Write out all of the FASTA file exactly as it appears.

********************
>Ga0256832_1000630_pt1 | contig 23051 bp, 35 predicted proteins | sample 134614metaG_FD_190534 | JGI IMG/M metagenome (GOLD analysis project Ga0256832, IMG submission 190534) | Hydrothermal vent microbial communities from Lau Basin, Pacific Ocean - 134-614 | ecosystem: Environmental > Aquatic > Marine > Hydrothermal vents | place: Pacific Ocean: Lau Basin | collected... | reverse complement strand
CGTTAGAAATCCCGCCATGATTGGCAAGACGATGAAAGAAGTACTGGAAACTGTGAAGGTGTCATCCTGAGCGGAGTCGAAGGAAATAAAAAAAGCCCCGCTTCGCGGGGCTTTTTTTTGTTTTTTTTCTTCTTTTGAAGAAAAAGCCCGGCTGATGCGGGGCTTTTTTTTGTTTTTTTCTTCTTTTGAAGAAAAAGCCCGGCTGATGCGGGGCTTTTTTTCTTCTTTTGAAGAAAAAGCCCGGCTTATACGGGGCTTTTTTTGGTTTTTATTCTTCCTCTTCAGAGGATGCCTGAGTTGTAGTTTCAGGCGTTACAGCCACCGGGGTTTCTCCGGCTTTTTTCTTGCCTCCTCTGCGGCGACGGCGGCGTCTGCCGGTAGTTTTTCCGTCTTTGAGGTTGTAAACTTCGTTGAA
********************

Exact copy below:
>Ga0256832_1000630_pt1 | contig 23051 bp, 35 predicted proteins | sample 134614metaG_FD_190534 | JGI IMG/M metagenome (GOLD analysis project Ga0256832, IMG submission 190534) | Hydrothermal vent microbial communities from Lau Basin, Pacific Ocean - 134-614 | ecosystem: Environmental > Aquatic > Marine > Hydrothermal vents | place: Pacific Ocean: Lau Basin | collected... | reverse complement strand
CGTTAGAAATCCCGCCATGATTGGCAAGACGATGAAAGAAGTACTGGAAACTGTGAAGGTGTCATCCTGAGCGGAGTCGAAGGAAATAAAAAAAGCCCCGCTTCGCGGGGCTTTTTTTTGTTTTTTTTCTTCTTTTGAAGAAAAAGCCCGGCTGATGCGGGGCTTTTTTTTGTTTTTTTCTTCTTTTGAAGAAAAAGCCCGGCTGATGCGGGGCTTTTTTTCTTCTTTTGAAGAAAAAGCCCGGCTTATACGGGGCTTTTTTTGGTTTTTATTCTTCCTCTTCAGAGGATGCCTGAGTTGTAGTTTCAGGCGTTACAGCCACCGGGGTTTCTCCGGCTTTTTTCTTGCCTCCTCTGCGGCGACGGCGGCGTCTGCCGGTAGTTTTTCCGTCTTTGAGGTTGTAAACTTCGTTGAA